A bipartisan group of 52 US senators on Wednesday urged US President Joe Biden to include Taiwan in the in the Indo-Pacific Economic Framework (IPEF), amid concerns that Taiwan would be left out of the agreement.
Democratic Senator Bob Menendez and Republican Senator Jim Risch led 50 other senators from both parties in penning a letter to Biden, saying that including Taiwan in the IPEF would be an invaluable signal of Washington’s “rock solid commitment” to Taiwan, and its prosperity and freedom, they said in a press release.
Expressing their concerns that “Taiwan will not be included in the proposed IPEF,” the senators underlined the important role that Taiwan plays in global supply chains, and in trade and economic relationships with the US, as well as the potential consequences of Taiwan’s exclusion.
“Excluding Taiwan from IPEF would significantly distort the regional and global economic architecture, run counter to US economic interests, and allow the Chinese government to claim that the international community does not in fact support meaningful engagement with Taiwan,” the letter read.
The IPEF, an initiative that Biden proposed last year, aims to enhance the US’ economic engagement in the Indo-Pacific region.
It has yet to be clearly defined. A US Congressional Research Service report last month said the framework would include modules covering “fair and resilient trade, supply chain resilience, infrastructure and decarbonization, and tax and anticorruption.”
Thanking the US senators for their support, Minister of Economic Affairs Wang Mei-hua (王美花) yesterday said the ministry would push for Taiwan’s inclusion in the IPEF “step by step” through the “direct channels of communication” between the ministry and the US.
The senators’ support showed that Taiwan’s important role in global supply chains has been recognized by the US, which is a positive development in Taiwan’s pursuit of IPEF inclusion, Wang said at a meeting of the legislature’s Economic Committee.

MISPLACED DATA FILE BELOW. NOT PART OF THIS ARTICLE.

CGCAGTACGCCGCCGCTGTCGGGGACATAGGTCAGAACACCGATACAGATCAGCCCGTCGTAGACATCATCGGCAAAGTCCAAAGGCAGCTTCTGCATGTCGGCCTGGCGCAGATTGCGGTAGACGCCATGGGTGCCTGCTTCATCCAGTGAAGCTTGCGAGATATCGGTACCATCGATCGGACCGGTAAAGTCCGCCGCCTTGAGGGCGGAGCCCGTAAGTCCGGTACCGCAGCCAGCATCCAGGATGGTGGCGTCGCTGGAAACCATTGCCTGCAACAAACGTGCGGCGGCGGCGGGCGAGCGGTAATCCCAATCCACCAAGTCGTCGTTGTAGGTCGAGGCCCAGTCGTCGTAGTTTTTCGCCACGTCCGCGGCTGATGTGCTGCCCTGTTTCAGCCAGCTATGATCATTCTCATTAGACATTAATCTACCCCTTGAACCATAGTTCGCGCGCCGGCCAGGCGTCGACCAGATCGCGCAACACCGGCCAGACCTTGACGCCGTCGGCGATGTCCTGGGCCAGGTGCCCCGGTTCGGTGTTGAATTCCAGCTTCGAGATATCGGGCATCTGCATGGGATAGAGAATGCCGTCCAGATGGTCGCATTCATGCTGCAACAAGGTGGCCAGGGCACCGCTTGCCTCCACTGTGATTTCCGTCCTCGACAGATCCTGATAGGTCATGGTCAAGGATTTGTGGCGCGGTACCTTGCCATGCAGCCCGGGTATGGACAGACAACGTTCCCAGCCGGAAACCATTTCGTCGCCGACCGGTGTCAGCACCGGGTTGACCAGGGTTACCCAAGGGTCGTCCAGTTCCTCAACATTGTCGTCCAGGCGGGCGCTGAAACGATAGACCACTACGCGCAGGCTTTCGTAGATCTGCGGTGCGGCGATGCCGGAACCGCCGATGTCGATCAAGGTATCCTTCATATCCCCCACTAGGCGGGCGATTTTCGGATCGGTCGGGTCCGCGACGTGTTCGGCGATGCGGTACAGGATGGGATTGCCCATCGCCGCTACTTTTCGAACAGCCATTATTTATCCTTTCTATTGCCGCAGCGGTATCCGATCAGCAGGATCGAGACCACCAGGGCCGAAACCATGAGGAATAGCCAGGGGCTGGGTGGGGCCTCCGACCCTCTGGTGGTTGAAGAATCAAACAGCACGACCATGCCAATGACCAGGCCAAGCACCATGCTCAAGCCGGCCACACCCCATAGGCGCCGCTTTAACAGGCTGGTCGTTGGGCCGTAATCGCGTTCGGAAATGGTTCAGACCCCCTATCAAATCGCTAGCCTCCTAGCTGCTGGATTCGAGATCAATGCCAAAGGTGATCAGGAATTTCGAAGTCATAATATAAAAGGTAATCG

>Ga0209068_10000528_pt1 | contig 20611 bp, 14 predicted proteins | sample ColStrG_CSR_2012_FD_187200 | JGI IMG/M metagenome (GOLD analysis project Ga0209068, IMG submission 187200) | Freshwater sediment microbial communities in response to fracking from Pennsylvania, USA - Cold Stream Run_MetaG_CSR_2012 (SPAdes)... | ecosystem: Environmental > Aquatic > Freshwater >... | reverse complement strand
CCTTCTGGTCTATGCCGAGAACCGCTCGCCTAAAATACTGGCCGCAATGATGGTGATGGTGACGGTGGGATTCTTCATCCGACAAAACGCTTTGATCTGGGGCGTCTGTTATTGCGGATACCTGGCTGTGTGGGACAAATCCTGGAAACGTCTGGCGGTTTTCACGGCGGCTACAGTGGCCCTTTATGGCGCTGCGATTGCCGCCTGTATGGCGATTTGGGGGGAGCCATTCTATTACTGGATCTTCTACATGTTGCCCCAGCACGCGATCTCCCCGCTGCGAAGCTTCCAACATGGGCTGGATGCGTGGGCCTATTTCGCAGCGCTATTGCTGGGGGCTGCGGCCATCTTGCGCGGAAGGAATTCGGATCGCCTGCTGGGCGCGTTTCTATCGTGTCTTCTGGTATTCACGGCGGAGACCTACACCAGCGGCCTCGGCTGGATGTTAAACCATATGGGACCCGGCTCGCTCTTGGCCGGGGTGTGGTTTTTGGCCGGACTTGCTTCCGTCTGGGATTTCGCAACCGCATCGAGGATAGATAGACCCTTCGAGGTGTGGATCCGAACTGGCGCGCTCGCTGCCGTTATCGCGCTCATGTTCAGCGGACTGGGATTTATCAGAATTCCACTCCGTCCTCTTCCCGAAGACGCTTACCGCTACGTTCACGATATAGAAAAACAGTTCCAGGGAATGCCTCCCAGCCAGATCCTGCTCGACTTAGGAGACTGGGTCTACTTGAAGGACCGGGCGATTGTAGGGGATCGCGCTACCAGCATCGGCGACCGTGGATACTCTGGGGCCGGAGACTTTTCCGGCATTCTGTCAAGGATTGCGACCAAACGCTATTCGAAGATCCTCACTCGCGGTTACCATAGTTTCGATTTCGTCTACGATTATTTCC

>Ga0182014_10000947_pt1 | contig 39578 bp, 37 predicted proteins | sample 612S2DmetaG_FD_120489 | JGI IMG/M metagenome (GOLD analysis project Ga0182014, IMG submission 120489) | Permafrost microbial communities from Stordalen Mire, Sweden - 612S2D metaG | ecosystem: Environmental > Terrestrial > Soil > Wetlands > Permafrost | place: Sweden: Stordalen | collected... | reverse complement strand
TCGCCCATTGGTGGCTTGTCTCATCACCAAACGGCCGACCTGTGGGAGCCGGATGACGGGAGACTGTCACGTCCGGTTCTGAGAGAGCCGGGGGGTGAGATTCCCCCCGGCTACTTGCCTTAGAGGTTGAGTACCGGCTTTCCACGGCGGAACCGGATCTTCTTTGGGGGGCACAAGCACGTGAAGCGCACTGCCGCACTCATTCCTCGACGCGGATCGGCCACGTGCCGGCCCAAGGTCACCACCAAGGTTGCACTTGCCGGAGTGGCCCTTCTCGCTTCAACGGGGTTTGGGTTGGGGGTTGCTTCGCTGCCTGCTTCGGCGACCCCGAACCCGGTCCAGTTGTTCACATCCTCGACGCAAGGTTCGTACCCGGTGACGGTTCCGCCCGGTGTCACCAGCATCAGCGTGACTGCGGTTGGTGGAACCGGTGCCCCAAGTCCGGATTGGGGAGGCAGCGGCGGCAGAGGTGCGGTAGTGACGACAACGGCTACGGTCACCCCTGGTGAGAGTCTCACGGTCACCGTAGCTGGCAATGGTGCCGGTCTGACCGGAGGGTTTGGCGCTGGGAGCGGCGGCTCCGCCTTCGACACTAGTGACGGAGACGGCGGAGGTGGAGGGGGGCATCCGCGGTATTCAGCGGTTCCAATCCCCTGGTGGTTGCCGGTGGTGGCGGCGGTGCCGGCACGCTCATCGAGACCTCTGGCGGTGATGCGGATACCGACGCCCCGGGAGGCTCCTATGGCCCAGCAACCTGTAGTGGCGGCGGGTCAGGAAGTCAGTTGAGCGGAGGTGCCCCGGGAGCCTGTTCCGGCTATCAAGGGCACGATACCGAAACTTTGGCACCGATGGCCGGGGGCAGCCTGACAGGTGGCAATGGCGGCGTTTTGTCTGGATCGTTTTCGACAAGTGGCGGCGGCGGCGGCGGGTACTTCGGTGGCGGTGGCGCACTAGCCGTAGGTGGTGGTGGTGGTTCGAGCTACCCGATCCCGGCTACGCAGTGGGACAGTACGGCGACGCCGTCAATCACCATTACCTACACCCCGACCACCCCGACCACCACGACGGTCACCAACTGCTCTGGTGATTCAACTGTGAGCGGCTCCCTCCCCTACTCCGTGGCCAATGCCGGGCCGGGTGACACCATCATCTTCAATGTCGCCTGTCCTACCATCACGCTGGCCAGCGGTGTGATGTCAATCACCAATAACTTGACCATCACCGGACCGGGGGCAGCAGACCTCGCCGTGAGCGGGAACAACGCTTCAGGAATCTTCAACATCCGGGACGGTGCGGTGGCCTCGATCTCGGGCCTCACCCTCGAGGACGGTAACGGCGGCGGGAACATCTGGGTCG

Media reports in recent months, citing unnamed sources, said that Taiwan was not among the US’ prospective IPEF partners, despite Taipei’s repeated expressions of interest in joining it.
An article published by Politico on Feb. 28 quoted a former US trade official, who asked not to be identified, as saying that she did not believe the Biden administration would allow Taiwan into the IPEF.
“I think the challenge with Taiwan is that this is the administration’s initiative on Asia, and they have been fairly cognizant of the fact that other countries will not want to be associated with an initiative that is seen to be primarily an anti-China coalition,” the former official said.
In an article on March 31, Reuters, quoting unnamed sources, said that US Secretary of Commerce Gina Raimondo told a closed-door meeting of the US Senate Committee on Finance the week before that the Biden administration was not contemplating Taiwan’s inclusion at this time.
When asked by US lawmakers in recent months whether Taiwan would be invited to join the IPEF, US Secretary of State Antony Blinken and US Trade Representative Katherine Tai (戴琪) were noncommittal and did not offer specifics.
A bipartisan group of 200 US House representatives on March 30 sent a letter to Raimondo and Tai to petition for Taiwan’s inclusion in the IPEF.
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